Part I Introduction, Ch.2 Climate Change and International Law beyond the UNFCCC
Alan Boyle, Navraj Singh Ghaleigh
Edited By: Cinnamon P. Carlarne, Kevin R. Gray, Richard Tarasofsky
- Climate change — Environmental disputes — Pollution — United Nations (UN) — Arbitration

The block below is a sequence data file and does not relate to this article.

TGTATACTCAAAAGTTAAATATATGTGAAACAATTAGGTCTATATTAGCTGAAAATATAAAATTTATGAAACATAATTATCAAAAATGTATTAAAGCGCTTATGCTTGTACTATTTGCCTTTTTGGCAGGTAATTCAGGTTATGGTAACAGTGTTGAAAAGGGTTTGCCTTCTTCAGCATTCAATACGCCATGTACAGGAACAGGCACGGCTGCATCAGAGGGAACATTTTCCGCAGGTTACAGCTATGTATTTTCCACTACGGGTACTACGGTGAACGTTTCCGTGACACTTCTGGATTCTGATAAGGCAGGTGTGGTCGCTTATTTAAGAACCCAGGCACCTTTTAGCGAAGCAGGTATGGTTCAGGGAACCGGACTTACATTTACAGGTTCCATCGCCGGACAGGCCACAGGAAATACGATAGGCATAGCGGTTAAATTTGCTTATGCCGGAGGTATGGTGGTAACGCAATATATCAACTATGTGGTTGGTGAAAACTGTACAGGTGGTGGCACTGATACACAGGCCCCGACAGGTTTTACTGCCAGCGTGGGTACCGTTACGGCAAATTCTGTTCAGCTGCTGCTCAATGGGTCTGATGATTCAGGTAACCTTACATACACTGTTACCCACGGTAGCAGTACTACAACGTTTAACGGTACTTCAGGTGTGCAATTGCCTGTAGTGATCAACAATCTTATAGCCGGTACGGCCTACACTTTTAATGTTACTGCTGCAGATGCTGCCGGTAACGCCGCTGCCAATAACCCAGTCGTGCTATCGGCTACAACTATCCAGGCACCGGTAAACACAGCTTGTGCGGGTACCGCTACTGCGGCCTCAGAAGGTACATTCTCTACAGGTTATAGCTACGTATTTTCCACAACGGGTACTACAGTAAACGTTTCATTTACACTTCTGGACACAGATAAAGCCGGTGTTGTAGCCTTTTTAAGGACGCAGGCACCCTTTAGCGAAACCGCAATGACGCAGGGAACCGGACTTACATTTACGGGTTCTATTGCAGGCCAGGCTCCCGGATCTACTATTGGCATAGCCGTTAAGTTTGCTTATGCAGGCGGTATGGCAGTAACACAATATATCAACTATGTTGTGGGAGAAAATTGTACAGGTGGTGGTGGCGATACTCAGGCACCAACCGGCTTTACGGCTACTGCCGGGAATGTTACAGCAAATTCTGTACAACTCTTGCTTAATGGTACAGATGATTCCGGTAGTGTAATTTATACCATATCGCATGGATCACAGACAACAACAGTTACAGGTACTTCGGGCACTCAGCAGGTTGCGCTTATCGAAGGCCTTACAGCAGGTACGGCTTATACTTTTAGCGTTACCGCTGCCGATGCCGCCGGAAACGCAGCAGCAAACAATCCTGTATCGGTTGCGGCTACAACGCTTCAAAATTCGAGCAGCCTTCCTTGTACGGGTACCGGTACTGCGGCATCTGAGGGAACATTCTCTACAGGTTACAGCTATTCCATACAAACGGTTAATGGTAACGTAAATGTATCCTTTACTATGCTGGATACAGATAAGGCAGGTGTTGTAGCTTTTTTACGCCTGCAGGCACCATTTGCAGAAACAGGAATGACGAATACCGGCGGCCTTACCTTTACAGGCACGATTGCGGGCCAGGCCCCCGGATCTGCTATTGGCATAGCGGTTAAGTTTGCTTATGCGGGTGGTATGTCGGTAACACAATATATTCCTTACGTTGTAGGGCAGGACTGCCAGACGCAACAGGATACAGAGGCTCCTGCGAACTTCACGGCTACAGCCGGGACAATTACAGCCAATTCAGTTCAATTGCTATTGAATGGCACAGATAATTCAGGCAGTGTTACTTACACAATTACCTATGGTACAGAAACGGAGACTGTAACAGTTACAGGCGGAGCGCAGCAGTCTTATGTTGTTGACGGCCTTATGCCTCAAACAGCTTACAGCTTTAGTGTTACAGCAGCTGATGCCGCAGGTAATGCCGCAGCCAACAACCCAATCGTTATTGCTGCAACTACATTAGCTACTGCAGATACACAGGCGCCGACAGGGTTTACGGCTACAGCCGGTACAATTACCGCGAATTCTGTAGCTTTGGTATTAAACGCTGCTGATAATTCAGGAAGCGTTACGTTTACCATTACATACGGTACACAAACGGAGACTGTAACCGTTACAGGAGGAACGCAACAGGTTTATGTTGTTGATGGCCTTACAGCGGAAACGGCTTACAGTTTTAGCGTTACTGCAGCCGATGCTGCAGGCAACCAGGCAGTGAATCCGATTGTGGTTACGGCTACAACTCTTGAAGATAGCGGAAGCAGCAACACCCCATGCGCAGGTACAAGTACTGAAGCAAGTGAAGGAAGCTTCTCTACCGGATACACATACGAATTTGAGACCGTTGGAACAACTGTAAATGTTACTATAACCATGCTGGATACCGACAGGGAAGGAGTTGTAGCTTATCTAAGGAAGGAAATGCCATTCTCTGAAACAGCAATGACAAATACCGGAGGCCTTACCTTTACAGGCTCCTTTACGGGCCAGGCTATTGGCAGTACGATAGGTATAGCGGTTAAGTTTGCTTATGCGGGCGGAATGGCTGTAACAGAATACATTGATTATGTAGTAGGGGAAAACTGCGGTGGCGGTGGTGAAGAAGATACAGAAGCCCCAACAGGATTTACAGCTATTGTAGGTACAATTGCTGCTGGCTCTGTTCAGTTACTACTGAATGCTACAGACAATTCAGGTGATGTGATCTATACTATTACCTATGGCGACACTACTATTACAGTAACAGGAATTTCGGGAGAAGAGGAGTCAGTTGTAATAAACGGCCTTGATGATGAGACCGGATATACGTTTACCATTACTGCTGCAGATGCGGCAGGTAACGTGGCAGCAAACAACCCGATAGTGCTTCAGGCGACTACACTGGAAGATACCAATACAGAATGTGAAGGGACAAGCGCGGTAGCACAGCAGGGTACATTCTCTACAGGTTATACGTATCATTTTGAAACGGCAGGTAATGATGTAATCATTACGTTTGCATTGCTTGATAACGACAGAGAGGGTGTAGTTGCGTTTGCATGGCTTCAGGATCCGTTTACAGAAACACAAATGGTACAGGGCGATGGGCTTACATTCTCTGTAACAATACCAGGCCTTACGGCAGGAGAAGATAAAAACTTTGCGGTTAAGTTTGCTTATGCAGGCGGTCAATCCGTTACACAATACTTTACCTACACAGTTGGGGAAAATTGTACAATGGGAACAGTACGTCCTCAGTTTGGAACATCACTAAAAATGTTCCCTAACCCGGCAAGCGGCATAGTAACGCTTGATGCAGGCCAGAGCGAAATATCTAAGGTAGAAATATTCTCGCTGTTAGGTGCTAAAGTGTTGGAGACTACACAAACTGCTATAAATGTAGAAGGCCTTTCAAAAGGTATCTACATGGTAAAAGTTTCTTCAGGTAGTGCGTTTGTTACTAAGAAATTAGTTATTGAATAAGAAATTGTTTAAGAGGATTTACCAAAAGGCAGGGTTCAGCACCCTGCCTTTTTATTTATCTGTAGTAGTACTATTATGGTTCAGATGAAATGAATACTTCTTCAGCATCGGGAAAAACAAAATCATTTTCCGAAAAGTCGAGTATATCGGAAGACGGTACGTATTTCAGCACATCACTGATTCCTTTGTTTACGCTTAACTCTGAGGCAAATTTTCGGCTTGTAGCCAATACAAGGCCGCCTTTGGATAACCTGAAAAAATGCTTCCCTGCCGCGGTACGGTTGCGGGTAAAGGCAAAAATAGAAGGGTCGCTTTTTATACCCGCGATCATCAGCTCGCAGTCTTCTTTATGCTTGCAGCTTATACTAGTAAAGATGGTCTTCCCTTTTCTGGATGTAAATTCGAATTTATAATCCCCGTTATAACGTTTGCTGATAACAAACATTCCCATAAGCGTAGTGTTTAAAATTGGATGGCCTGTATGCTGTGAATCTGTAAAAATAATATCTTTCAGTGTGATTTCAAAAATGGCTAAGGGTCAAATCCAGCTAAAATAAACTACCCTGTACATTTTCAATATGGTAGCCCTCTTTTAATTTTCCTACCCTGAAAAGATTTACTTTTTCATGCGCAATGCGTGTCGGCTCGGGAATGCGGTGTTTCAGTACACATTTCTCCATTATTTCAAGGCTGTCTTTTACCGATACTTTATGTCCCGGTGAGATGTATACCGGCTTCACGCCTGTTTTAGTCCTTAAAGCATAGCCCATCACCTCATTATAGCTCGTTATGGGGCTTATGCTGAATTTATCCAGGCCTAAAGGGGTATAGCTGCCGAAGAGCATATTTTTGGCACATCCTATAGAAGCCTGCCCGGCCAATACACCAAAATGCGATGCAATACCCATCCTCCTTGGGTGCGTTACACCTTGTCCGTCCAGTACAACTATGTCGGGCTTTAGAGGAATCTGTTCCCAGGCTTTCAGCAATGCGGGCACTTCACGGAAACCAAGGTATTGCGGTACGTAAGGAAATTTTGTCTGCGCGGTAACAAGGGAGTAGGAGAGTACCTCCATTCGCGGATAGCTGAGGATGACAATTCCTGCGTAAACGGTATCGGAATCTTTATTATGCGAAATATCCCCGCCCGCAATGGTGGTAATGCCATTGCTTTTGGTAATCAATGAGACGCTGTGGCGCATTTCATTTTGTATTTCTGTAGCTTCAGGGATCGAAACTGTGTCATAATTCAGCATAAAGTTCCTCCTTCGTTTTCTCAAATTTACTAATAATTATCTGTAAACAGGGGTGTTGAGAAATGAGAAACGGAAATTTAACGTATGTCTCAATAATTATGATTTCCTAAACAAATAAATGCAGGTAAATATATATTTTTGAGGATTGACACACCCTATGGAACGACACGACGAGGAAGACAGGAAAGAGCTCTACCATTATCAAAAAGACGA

This chapter discusses the various shortcomings of the United Nations Framework Convention on Climate Change (UNFCCC) and the Kyoto Protocol. As a ‘framework convention’, the UNFCCC itself does not regulate climate change but only creates a basis for negotiating multilateral solutions. The Convention’s most evident weakness, as demonstrated during the Marrakesh Accords and the Copenhagen negotiations, is the dependence on the ability of the parties to reach the necessary agreement within a timescale. Complementary to the Convention, the Kyoto Protocol establishes quantitative emission restrictions to advanced industrial states, or Annex I parties. However, the Protocol only focuses on greenhouse gas (GHG) emissions rather than on consumption, a reason which led to Canada’s withdrawal. According to international governance scholar Oran Young, these problems emerge as a result of the climate change regime not being based on ‘principles of fairness’ that are broadly acceptable major players.